Just like Roseanne Barr, San Diego comedian Vicki Barbolak believes in being herself.
“Roseanne is my hero in my grown-up life,” said Barbolak, who often draws comparisons to Barr with her brassy attitude and big hair. A thrice-married mother of two, she lives in a gold mobile home and prefers sexy outfits that show off her curves.
“Even though I’m up there in age, I think I still got a shot at being hot every night,” she said with a laugh. “People always say, ‘You give me hope.’ ”
Barbolak will join three other female comics for Saturday’s comedy showcase StandUp for Autism! Proceeds benefit the Central Coast Autism Spectrum Center, which provides education, support and other services to families living in San Luis Obispo County.
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Barbolak said she’s particularly excited to do Saturday’s fundraiser because her 7-year-old grandson has autism.
“You have to have a huge sense of humor about the situation, and when you do, it makes everything a lot easier,” she said.
Barbolak first discovered her gift for comedy growing up in Southern California.
“There was a lot of competing in our family for attention,” she recalled, “and the best way to get attention from my uncles or my parents was to make them laugh.”
Barbolak also used jokes as a form of self-defense. “I got really good at using humor to deflect attacks on me,” she said, describing her younger self as “a chubby little kid.”
Although Lily Tomlin and Totie Fields ranked among her early heroes, she remembers being most impressed by Roseanne Barr.
“She was totally honest about who she was,” Barbolak recalled. “I just thought she was so natural and real and approachable.”
Despite her gift for comedy, Barbolak’s show-business dreams seldom extended past entertaining customers at her parents’ carpet store, where she worked for 15 years.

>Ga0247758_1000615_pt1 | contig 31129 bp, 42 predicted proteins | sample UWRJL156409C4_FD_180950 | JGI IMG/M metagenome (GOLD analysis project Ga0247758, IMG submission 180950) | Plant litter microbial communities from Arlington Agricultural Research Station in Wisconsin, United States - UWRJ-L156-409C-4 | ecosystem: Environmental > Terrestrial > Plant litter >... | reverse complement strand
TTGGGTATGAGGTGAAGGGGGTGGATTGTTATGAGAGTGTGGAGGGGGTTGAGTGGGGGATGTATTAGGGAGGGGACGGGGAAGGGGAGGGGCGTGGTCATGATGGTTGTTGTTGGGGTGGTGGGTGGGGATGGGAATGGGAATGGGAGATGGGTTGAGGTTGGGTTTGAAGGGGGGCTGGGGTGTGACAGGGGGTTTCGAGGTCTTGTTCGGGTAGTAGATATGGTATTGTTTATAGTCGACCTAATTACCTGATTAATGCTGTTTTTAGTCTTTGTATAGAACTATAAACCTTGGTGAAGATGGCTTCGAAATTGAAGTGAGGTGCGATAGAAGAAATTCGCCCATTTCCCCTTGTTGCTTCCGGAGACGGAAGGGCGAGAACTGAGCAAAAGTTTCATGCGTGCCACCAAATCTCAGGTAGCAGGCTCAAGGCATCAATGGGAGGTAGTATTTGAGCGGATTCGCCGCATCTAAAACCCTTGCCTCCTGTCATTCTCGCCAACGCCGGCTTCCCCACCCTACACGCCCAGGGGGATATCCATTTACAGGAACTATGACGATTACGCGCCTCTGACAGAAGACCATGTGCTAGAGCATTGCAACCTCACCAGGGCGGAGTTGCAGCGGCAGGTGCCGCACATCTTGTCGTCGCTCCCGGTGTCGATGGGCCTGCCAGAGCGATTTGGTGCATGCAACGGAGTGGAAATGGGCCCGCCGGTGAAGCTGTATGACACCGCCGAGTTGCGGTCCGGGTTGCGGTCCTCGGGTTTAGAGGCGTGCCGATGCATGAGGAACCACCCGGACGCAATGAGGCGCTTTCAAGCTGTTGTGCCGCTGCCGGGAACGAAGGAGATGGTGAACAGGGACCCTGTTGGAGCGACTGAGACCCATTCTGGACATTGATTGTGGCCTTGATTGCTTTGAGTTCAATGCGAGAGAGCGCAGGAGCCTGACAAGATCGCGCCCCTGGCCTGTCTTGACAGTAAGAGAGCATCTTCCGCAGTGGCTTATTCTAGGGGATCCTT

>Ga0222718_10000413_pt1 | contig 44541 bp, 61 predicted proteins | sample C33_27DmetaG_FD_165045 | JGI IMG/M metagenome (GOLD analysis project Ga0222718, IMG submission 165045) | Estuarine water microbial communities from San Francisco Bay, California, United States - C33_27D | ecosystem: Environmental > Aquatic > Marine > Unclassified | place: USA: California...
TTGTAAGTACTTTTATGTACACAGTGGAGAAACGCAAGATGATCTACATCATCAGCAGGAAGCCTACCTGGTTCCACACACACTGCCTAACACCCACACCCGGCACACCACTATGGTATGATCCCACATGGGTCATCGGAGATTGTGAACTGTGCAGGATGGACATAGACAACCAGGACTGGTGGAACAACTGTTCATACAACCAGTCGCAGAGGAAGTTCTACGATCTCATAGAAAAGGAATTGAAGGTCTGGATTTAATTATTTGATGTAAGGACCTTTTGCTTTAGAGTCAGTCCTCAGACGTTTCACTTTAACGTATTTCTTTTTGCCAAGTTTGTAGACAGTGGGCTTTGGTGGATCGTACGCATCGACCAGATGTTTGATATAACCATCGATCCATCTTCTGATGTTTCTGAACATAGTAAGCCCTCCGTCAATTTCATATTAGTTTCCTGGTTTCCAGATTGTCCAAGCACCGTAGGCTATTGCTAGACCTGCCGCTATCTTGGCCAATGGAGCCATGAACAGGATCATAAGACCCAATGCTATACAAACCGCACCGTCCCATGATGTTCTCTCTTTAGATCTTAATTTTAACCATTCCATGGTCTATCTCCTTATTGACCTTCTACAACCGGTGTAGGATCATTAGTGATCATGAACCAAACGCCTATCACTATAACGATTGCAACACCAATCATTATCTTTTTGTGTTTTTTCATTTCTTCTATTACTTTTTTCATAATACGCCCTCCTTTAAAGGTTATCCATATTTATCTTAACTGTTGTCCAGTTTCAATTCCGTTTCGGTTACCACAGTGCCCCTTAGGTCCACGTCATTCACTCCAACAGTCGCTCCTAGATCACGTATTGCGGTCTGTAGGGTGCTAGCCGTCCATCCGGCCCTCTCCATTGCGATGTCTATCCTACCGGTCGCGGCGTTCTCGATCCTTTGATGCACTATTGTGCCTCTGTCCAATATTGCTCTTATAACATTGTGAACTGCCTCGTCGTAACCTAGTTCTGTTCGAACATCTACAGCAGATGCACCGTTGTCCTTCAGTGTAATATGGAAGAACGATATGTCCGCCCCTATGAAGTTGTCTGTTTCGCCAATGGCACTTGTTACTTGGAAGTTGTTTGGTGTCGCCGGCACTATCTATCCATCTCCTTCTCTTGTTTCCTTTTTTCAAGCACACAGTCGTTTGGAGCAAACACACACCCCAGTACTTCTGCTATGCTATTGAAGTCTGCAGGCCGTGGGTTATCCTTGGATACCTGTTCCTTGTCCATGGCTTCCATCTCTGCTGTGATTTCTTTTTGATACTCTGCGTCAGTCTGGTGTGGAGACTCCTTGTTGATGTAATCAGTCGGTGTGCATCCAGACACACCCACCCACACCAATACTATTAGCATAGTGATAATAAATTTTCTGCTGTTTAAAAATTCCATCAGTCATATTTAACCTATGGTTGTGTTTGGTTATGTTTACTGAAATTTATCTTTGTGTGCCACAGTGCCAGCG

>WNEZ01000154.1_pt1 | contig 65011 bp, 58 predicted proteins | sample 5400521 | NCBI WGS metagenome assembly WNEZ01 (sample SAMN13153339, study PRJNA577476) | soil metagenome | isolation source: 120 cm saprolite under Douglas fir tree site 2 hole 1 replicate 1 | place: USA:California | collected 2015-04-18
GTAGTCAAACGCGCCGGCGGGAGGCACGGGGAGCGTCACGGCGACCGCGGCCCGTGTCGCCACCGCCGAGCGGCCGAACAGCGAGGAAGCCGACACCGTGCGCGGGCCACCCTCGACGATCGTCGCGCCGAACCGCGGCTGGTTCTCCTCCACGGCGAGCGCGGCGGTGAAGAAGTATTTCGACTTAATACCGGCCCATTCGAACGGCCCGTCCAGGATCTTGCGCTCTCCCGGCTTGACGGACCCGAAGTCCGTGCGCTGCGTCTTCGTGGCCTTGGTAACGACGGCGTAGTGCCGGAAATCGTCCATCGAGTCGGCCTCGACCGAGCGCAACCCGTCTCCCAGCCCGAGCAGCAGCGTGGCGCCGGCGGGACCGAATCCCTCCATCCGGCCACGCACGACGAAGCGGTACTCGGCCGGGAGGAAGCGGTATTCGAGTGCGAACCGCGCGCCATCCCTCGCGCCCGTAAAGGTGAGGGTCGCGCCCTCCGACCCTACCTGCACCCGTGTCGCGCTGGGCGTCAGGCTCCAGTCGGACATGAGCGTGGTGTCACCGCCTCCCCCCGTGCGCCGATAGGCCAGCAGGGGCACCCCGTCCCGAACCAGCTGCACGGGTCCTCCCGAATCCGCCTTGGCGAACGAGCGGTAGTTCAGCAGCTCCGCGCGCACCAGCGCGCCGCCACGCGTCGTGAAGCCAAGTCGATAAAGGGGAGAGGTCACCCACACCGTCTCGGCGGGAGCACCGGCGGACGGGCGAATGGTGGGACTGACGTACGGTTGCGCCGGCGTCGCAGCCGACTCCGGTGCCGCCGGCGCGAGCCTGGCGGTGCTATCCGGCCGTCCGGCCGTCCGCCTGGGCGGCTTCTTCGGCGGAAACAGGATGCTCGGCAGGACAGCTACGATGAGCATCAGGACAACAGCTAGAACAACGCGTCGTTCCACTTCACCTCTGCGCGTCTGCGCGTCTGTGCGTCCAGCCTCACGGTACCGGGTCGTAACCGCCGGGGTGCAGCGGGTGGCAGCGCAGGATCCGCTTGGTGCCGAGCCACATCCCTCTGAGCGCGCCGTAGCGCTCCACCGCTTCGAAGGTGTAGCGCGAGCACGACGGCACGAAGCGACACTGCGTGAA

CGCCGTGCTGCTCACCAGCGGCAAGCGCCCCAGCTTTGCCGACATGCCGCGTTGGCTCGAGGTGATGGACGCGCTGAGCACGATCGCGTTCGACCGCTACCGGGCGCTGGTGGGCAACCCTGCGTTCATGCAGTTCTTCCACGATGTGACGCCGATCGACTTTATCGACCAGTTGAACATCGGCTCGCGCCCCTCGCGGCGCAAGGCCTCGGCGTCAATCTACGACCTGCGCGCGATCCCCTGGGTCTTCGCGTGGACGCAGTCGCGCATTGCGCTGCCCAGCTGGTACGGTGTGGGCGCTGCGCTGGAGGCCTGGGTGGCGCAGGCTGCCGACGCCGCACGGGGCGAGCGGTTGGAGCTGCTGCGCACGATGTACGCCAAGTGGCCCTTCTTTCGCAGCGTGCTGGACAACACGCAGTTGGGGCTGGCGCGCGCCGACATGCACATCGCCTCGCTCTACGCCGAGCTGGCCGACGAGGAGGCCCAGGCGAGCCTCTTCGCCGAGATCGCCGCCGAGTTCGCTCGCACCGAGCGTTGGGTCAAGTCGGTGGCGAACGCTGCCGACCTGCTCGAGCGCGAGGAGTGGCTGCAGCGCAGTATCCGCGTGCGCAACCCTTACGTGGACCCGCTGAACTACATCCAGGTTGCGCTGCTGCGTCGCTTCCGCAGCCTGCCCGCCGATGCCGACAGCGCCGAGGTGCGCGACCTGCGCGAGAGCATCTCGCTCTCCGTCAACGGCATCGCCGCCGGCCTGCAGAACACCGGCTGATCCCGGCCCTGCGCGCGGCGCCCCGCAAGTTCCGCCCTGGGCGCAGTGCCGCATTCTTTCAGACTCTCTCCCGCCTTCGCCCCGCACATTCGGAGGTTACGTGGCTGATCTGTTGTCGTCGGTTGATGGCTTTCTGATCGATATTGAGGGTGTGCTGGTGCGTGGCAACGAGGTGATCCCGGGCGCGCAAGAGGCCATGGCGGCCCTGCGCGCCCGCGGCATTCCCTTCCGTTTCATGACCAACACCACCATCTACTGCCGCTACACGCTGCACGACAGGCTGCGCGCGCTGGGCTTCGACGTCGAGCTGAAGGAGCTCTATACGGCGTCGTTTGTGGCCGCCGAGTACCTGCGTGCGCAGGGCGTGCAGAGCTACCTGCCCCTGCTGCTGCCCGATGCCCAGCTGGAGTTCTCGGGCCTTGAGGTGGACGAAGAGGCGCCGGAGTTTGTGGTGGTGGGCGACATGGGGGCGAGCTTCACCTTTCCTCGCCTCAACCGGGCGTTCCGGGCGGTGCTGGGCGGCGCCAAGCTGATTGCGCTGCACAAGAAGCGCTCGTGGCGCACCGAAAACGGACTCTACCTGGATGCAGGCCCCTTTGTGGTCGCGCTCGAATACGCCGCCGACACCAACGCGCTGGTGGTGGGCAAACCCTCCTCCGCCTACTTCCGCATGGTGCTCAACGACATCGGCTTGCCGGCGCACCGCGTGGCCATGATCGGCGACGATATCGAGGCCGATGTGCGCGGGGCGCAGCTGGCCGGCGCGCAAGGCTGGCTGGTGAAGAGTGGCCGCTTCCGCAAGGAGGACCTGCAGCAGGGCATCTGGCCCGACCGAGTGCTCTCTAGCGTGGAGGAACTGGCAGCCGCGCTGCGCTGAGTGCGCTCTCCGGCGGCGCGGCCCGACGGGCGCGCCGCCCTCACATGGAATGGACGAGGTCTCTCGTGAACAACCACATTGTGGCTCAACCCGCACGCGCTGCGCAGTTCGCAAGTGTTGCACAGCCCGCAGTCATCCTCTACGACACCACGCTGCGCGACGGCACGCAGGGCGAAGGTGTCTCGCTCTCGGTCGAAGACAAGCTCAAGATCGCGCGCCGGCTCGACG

“I didn’t care about selling carpet, but if I couldn’t make them laugh I was really bummed,” she recalled.
Then Barbolak took a comedy class from actor Pauly Shore’s sister, Sandi Shore. That gave her the confidence to begin honing her act at venues such as The Comedy Store in La Jolla, where owner Mitzi Shore — Pauly’s mother — saw her perform one night.
“She said, ‘You’re a regular,’ ” Barbolak recalled. “When that happened, everything changed a lot.”
Barbolak became the first winner of California’s Funniest Female Contest in 2004, and won Russian River’s Gay Comedy Festival in 2006. In 2007, she took home the title of Nick at Nite’s “Funniest Mom in America,” hosted by Barr. The comedian later hired her as a writer and as the opening act for Barr’s show at New York New York Hotel& Casino in Las Vegas.
Barbolak, who has appeared on TBS’s “Minding the Store,” is currently touring with two groups, the Funniest Housewives of Orange County and her own Wild Girls of Comedy.
Her act covers such topics as divorce, aging and the travails of raising teenage daughters. “That’s just a constant barrage of terror,” she joked.
Although she doesn’t “do a lot of political stuff,” Barbolak said she has to find humor in America’s current economic and political turmoil.
“It’s a funny time to be a comic because it can’t get any more absurd,” she said. “Everyone is so relieved to laugh. Everything’s so scary.”
On Saturday, Barbolak will be joined onstage by comedians Shawn Pelofsky, Roz Browne and Christine Nittrouer.
“She looks a little like Barbra Streisand and she’s just as fiery,” Barbolak said of Pelofsky, whose television credits include “Community,” “Chelsea Lately” and “Last Comic Standing.” “She’s hugely energetic and very fun.”
She also had plentiful praise for Browne, who has appeared on ABC’s “The View” and BET’s “Comic- View.” “She’s just really savvy and smart. She brings a really great, fresh perspective,” Barbolak said.
Nittrouer, who received a doctorate from UCLA’s School of Theater, Film and Television, will serve as mistress of ceremonies.
“She’s fearless and brilliant and gorgeous,” Barbolak said. “I need to actually kill her. I’m going to put a pillow over her head, she’s that great.”
Barbolak said she’s happy to be headlining an all-female comedy show.
“Women in comedy are getting strength in numbers,” Barbolak said. “Women love watching women that are funny. We love a good laugh.”